The Older Self-Employed Are Optimistic, Profitable

A recent study released by the Association of Retired Persons (AARP) gives us a snap shot of self-employment among older adults. In effect the self-employed are business owners, even if they are the only employee in the business.

The study looks at all workers 45 to 74 years of age. Of these, 15%e are self-employed. But thousands of others are poised to join their ranks. According to the study, 10% of older wage-earners plan to start a business once they retire.

Among these older entrepreneurs, men start more businesses than women, but only by a slight margin (53% versus 47%). This is proportionate to the distribution of men and women in the American workforce, where the percentage of women is also about 47%.

What is particularly striking is that encore entrepreneurship is a lifestyle chosen predominantly by whites. In more than 80% of the cases, "later-in-life" startups are begun by whites. Blacks, by contrast, account for only ten percent of these startups, and Hispanics account for a mere seven percent.

The businesses in this study were generally quite small. Eighty-three percent of them had fewer than ten employees. This accords with census data which suggests that three-fourths of American businesses have only one employee, the owner.

Of all businesses owned by people 50 or older, about 20% were begun by someone in retirement. Another 30% were launched by someone who had lost a job.

Overall these businesses are reasonably profitable. Seventy-two percent of them reported a profit in 2011, in spite of a struggling economy.

In addition, encore entrepreneurs are an optimistic lot. Only one in ten foresees the possibility having to give up self-employment because of income challenges.

As for where the self-employed perform their work, the report shows no clear preference for operating a business from home or basing it elsewhere. While the number of home-based businesses in the study was a bit larger, the split was basically 50-50.

The fuller report, which goes on to compare differing outlooks and attitudes between the self-employed and those who are salaried, can be downloaded from the AARP website.

The Marketing Pay-Off From Building a Good Email List

The business plan for every startup should include a strategy for capturing email addresses sooner rather than later.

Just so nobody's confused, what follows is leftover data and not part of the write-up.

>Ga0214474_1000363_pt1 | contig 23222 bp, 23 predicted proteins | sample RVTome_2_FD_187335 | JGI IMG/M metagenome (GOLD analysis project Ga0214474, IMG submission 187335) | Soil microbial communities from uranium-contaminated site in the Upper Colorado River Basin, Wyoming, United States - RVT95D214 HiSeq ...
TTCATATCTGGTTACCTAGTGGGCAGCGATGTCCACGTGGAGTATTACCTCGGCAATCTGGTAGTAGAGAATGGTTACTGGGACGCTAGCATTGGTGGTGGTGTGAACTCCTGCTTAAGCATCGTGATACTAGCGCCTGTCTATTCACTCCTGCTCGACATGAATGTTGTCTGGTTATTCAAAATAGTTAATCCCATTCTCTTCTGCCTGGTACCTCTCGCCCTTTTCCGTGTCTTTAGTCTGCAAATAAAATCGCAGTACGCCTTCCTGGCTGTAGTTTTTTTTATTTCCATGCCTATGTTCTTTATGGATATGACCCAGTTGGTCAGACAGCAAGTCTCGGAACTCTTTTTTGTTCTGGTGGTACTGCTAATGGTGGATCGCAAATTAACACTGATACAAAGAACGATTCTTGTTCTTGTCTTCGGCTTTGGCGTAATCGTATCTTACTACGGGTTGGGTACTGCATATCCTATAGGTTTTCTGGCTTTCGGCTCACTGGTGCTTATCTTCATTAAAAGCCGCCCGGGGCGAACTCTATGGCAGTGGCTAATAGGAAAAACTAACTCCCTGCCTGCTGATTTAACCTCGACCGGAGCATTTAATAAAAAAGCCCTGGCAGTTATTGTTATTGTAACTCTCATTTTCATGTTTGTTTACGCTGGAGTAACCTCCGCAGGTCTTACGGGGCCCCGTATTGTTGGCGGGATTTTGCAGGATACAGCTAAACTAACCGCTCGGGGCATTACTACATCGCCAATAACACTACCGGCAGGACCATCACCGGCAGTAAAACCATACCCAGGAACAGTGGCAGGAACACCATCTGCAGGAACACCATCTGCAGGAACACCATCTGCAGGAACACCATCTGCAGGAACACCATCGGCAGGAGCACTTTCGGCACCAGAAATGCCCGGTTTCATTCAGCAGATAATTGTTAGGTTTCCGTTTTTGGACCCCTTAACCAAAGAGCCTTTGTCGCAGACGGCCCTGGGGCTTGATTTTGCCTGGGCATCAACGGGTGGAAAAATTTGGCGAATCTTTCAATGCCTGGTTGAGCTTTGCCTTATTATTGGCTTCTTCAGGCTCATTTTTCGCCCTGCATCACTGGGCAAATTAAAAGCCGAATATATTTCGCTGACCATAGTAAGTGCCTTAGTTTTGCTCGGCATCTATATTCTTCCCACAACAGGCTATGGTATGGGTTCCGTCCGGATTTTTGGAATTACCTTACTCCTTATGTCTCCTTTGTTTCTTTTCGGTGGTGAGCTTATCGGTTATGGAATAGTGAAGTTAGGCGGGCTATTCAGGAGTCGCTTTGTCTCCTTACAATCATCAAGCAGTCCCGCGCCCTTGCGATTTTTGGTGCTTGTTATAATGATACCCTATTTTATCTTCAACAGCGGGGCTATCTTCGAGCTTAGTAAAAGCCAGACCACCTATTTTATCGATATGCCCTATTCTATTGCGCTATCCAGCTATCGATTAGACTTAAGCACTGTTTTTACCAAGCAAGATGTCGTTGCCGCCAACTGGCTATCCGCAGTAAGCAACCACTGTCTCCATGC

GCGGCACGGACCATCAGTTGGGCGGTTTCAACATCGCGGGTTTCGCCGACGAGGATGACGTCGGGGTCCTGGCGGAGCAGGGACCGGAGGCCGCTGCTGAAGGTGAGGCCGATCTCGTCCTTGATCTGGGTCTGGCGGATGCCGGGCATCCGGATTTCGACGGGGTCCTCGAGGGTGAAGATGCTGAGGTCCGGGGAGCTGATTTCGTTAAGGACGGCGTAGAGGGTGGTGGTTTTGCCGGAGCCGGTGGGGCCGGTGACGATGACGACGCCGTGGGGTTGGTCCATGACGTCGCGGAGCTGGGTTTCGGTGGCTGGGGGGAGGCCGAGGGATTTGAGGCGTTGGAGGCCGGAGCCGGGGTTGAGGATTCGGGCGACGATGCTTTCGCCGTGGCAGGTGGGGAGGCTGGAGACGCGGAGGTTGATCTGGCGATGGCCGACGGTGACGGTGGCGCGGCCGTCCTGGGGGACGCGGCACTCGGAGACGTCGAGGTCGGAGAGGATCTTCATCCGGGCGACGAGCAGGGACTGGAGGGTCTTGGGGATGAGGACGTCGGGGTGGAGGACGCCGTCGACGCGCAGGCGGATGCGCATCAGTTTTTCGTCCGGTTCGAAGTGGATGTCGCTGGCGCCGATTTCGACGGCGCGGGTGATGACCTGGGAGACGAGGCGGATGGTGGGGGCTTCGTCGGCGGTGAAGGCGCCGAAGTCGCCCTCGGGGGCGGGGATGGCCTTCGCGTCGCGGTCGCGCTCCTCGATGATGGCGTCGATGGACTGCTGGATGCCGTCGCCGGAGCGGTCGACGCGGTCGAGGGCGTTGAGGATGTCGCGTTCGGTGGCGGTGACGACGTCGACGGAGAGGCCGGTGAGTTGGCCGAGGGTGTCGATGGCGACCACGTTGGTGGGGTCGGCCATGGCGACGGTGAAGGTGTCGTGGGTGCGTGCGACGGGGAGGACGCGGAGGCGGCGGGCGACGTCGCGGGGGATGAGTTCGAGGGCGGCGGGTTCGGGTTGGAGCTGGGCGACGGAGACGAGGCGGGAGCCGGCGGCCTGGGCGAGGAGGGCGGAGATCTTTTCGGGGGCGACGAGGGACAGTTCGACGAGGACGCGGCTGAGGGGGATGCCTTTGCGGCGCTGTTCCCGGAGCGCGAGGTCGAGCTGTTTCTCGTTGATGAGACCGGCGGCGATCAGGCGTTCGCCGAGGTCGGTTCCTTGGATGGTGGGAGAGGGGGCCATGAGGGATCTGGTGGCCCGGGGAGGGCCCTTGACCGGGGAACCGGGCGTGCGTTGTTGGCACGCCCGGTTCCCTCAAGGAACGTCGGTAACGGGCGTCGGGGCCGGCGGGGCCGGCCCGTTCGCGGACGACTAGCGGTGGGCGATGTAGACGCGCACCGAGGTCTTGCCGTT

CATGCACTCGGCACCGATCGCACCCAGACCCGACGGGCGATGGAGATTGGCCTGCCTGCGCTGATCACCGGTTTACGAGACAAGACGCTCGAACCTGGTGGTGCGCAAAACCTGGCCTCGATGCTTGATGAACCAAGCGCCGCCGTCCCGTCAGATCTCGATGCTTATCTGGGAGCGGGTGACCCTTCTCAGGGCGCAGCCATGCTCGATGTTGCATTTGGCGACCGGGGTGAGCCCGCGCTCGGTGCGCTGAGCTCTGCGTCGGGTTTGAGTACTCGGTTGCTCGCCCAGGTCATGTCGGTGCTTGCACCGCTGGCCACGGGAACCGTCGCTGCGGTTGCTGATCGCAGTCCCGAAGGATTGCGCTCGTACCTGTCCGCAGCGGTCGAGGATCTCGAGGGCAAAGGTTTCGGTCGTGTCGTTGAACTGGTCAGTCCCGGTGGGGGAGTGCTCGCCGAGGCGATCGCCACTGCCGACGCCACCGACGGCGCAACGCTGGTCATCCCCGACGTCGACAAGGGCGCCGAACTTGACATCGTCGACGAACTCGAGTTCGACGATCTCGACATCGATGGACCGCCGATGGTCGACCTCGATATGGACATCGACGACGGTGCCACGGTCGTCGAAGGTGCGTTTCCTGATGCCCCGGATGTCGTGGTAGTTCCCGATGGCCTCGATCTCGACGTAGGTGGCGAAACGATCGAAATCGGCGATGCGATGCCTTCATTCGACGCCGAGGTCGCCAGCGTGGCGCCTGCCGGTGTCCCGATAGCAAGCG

Despite the rising use of texting and all of the grumbling about spam, email marketing done well remains a powerful tool. In terms of converting prospects into buyers, email has a higher conversion rate than search engines and social media. Significantly higher.

According to a report recently released by the Ecommerce Quarterly, conversion rates for email campaigns are 3.19%.

This compares with a 1.95% conversion rate for sites found through search engines and a 0.71% conversion rate for social media.

In other words, even with all the hype in recent years about social media, old-fashioned email is the real workhorse of online traffic conversion.

But it takes time to put all the elements in place for successful email campaigns. And the first element is an email list which serves your purposes.

For an email list to be viable as a marketing tool, it must meet three requirements.

  1. The list must be large enough for conversion percentages to work in your favor. At a 3.19% conversion rate, an email list of 100 names will not bring you much business. That's why you want to start building your email list from the very first day of your startup. It's going to be a while before your email list is extensive enough to be effective in leading to sales.
  2. The names on the list must be people who have a genuine interest in what you offer. This makes it vital to build your own email list. There are scores of companies online who will lease you an email list to use. But you have no idea how many people on these lists are prospects for your product. When you build your email list around customers and others who have expressed interest in what you sell, then you are creating an email list that will serve you well.
  3. The people on your email list must have a high level of trust in you. Since trust builds over time, start periodic emails long before your email list is long enough to be an effective sales tool. Begin building trust with the names already on your list, even while the list is limited to only a few names.

These early mailings to a limited list should not aim at making sales. Rather, your goal is to develop credibility. This means that these emails should be designed around practical, helpful information which the recipients will find valuable. Keep the email concise and crisply worded. Your goal is to condition your recipients to welcome your email when it appears in their inbox.

Starting periodic emails early in your startup also lets you practice the art of writing great email content. Most people underestimate how much time it takes to put together a carefully-crafted, truly professional email. Don't wait until vital sales are dependent on your email campaigns before honing your email marketing skills.

Owning a Business May Bring Out the Best In You … Or the Worst

In the May 2013 issue of Inc Magazine Meg Cadoux-Hershberg reports on her study of the personal impact that entrepreneurship has on people.

Her findings are summed up in the sub-title of her article: "Entrepreneurship changes people — and not always for the better."